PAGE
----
The Apex Court held that once the accused was convicted, it forms the basis for taking action under proviso to Article 311(2) of the Constitution which will be subject to the ultimate result of the prosecution case. If the case ends in favour of the accused and he gets honourably acquitted, then the authorities are required to consider his reinstatement.
In the instant case, the accused is still convicted under Section 323 and it is a disqualification though he was released on probation. Under these circumstances the ratio in Bakshi Ram’s case, would be applicable to this case. The Court therefore, dismissed the appeal but his dismissal was converted into removal from service.
In Dunna Lal v. State of Uttar Pradesh, the Allahabad High Court held that when a convict was placed on probation for good conduct, the employer should not terminate his service on the ground of conviction during pendency of appeal against conviction. On application by the employee, the employer should review order of termination when probation is granted to the convict in appeal. Justice S.I. Jafri of the Allahabad High Court observed, that “once a convict is placed on probation for good conduct under the provisions of the Probation of Offenders Act, 1958, the employee should not terminate his service by virtue of conviction.”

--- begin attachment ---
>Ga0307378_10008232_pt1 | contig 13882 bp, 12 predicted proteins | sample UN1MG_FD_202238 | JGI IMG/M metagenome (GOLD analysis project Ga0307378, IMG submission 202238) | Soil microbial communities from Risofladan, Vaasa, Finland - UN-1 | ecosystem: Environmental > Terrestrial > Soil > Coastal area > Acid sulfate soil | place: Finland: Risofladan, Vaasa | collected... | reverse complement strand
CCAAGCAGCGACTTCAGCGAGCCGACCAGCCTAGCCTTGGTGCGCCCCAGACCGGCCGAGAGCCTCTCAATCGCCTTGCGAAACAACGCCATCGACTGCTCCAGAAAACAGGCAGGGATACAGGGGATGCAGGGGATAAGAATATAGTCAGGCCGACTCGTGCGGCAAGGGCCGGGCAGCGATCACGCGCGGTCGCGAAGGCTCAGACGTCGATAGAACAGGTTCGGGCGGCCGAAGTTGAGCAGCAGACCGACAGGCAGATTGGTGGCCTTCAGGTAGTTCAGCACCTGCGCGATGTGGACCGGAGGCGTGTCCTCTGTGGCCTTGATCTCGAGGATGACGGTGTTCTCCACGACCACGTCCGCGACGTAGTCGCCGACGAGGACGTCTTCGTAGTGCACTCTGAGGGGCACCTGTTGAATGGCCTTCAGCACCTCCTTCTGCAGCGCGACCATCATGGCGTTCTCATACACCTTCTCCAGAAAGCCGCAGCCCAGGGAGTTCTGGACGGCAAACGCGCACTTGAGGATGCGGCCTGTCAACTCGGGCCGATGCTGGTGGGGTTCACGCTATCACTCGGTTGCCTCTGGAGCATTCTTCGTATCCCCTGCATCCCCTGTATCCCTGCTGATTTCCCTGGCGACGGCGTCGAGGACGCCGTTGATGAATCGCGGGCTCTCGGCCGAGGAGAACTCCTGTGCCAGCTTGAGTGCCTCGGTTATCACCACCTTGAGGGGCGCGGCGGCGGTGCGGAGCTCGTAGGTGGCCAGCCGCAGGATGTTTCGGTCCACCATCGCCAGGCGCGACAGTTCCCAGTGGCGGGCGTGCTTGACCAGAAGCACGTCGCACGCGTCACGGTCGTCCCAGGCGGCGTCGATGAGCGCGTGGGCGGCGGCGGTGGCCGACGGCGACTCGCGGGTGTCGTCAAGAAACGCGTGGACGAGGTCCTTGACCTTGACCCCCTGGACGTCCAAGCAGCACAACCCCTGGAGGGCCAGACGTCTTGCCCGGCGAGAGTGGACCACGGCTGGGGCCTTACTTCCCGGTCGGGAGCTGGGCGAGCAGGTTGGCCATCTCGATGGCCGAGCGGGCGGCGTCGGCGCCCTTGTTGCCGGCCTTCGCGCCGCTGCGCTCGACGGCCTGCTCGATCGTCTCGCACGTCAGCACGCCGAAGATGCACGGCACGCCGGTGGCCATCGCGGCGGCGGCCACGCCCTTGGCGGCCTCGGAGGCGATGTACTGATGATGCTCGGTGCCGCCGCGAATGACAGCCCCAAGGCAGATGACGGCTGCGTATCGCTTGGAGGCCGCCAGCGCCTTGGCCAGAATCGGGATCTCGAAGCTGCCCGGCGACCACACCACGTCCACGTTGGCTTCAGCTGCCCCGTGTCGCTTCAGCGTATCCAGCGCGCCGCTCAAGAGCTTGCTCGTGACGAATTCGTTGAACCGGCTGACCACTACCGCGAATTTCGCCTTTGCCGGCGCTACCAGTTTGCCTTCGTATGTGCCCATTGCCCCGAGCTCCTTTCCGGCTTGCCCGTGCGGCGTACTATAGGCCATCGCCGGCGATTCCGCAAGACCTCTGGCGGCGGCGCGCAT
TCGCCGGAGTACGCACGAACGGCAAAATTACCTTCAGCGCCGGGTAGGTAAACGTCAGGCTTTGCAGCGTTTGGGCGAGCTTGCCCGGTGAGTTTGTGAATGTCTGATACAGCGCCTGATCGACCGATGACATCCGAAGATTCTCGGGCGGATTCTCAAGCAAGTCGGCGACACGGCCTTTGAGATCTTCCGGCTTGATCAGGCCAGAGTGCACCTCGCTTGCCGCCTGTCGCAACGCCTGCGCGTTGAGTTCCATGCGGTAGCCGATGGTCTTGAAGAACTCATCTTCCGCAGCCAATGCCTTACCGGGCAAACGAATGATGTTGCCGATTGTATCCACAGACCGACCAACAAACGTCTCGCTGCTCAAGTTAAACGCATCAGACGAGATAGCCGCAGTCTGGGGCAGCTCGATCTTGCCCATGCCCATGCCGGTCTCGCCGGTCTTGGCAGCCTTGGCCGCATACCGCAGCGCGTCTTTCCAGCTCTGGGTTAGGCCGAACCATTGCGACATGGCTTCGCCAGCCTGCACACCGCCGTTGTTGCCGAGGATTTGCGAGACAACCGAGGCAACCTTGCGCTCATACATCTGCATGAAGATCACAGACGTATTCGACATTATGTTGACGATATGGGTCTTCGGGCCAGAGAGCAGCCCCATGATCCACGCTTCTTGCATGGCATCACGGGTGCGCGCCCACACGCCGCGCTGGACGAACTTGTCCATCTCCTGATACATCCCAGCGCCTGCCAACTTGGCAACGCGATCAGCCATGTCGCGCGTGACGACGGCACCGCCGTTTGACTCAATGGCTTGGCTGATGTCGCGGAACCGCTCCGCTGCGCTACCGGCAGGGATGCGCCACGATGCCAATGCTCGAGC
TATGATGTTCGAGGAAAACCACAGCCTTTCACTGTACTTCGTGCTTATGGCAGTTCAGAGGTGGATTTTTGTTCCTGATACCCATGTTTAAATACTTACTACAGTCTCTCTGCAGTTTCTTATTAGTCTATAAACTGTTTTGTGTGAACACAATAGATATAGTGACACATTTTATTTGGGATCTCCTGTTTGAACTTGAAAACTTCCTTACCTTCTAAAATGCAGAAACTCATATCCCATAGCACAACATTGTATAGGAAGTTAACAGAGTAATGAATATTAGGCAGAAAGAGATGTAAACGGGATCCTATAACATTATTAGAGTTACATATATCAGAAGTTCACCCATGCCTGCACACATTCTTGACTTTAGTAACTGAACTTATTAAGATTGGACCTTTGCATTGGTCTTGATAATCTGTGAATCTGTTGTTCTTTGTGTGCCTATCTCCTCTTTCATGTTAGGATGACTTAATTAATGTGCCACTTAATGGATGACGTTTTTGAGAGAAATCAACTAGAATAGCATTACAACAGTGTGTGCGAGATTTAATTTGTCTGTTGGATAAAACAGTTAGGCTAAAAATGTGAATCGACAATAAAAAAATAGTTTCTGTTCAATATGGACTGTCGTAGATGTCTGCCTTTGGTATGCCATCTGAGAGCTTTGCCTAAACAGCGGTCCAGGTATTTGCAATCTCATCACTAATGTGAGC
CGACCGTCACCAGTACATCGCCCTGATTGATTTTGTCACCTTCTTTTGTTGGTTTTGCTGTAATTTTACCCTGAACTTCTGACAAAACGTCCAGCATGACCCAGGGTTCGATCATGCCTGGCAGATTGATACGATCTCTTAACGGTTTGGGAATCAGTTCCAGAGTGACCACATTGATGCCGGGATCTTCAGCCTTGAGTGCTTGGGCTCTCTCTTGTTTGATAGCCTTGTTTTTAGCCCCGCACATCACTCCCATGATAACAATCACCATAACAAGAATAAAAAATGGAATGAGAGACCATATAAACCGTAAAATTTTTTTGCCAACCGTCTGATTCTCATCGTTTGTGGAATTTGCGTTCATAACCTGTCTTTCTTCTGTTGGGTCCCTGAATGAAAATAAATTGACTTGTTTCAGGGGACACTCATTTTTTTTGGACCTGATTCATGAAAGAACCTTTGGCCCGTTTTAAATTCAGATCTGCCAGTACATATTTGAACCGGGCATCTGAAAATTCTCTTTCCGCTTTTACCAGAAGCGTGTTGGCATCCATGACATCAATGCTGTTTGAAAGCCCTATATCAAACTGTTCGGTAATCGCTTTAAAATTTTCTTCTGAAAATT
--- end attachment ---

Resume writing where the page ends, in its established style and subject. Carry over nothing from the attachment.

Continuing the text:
In Sunil Kumar Parida v. State of Orissa, the Supreme Court ordered the release of the accused who had undergone a part of his imprisonment, giving him benefit of Sections 3 and 4 of the Probation of Offenders Act so that he could get the benefit of Section 12 of the Act and may not be adversely affected by the disqualification attached with imprisonment. The Court directed the accused to appear before the Sub-Divisional Magistrate of Neelgirima and receive the probation order within six weeks.